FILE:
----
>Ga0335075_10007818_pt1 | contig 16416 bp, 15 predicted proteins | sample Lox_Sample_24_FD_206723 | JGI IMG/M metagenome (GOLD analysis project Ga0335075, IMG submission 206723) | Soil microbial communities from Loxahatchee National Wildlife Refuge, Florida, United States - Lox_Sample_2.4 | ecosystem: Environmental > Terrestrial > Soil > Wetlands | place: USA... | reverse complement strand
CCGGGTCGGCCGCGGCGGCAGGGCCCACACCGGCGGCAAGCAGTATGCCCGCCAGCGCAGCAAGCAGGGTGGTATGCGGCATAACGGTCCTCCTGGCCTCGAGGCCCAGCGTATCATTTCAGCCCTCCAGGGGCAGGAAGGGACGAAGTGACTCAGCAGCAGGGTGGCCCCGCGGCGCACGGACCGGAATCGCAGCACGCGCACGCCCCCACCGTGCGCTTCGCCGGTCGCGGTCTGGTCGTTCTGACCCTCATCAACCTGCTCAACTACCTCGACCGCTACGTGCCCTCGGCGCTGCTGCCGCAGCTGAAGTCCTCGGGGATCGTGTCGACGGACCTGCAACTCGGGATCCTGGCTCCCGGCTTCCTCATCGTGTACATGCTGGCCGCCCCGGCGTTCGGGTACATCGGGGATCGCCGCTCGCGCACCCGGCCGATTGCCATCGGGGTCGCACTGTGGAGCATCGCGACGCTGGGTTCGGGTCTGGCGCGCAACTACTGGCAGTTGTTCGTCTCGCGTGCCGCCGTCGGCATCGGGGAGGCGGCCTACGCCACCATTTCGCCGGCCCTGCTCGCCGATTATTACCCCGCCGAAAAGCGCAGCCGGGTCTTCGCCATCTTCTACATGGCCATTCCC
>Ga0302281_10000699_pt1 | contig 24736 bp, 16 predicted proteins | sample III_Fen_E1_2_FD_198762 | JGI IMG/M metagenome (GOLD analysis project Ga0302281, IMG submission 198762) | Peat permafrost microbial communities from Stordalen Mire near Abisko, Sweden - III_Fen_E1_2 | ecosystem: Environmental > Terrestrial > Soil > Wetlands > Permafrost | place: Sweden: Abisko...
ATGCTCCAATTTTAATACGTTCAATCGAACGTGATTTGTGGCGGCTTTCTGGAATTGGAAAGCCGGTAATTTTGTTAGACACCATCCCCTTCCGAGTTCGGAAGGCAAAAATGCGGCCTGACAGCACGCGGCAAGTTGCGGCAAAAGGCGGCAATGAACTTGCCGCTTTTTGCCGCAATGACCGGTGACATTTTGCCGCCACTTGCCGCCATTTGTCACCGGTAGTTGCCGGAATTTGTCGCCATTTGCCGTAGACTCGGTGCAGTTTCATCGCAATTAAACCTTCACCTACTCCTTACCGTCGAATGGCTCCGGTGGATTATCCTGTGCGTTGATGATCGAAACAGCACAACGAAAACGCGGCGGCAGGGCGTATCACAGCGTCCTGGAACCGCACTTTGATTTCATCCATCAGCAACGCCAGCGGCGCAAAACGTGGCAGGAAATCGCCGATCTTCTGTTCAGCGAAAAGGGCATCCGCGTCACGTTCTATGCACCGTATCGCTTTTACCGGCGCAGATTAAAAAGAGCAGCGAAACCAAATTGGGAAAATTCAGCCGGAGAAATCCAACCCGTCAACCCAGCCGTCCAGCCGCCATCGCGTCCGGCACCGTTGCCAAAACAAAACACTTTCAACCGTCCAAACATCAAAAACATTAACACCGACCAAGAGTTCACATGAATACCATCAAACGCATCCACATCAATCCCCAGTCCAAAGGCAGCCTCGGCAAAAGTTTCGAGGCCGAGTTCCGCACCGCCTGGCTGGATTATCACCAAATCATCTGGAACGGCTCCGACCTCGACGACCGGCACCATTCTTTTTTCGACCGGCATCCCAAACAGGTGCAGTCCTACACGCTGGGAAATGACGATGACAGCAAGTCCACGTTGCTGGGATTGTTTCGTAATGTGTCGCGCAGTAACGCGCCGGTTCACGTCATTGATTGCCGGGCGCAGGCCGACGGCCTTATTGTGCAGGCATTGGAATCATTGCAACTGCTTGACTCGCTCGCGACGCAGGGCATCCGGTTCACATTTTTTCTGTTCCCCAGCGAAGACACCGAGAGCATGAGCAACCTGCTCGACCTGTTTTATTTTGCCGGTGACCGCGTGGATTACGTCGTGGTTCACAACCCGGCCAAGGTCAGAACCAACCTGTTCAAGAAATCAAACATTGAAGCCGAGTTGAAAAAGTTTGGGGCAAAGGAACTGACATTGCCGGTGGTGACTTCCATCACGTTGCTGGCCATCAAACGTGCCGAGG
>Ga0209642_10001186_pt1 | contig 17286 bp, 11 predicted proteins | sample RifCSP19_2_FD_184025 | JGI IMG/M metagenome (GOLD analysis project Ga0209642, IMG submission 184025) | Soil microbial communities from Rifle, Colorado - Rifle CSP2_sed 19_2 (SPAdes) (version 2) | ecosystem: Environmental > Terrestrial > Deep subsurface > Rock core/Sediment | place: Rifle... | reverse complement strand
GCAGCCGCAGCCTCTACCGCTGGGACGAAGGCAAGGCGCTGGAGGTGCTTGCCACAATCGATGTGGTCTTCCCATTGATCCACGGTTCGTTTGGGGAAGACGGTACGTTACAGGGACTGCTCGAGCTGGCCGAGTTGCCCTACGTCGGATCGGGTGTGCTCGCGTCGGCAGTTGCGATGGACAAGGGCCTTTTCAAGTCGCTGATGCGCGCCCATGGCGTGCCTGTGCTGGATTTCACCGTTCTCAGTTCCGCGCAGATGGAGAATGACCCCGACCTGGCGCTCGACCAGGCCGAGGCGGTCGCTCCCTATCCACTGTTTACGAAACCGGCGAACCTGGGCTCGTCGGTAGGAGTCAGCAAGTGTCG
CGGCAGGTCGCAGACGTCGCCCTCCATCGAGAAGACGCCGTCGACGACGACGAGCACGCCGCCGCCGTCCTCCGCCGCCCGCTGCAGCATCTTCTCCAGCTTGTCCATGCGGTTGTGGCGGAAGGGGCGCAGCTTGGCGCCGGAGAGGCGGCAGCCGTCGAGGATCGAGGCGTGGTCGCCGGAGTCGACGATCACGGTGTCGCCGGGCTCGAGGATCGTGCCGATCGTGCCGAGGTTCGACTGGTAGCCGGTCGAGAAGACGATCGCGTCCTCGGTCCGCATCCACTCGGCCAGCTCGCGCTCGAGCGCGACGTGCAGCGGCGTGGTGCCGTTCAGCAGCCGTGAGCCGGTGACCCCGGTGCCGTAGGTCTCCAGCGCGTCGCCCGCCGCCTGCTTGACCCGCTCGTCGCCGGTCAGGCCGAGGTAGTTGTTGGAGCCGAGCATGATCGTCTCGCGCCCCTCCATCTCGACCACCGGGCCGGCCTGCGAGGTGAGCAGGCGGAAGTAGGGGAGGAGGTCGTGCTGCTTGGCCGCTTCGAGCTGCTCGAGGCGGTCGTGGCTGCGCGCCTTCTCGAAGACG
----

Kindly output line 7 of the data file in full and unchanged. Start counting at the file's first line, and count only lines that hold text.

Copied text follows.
CGGCAGGTCGCAGACGTCGCCCTCCATCGAGAAGACGCCGTCGACGACGACGAGCACGCCGCCGCCGTCCTCCGCCGCCCGCTGCAGCATCTTCTCCAGCTTGTCCATGCGGTTGTGGCGGAAGGGGCGCAGCTTGGCGCCGGAGAGGCGGCAGCCGTCGAGGATCGAGGCGTGGTCGCCGGAGTCGACGATCACGGTGTCGCCGGGCTCGAGGATCGTGCCGATCGTGCCGAGGTTCGACTGGTAGCCGGTCGAGAAGACGATCGCGTCCTCGGTCCGCATCCACTCGGCCAGCTCGCGCTCGAGCGCGACGTGCAGCGGCGTGGTGCCGTTCAGCAGCCGTGAGCCGGTGACCCCGGTGCCGTAGGTCTCCAGCGCGTCGCCCGCCGCCTGCTTGACCCGCTCGTCGCCGGTCAGGCCGAGGTAGTTGTTGGAGCCGAGCATGATCGTCTCGCGCCCCTCCATCTCGACCACCGGGCCGGCCTGCGAGGTGAGCAGGCGGAAGTAGGGGAGGAGGTCGTGCTGCTTGGCCGCTTCGAGCTGCTCGAGGCGGTCGTGGCTGCGCGCCTTCTCGAAGACG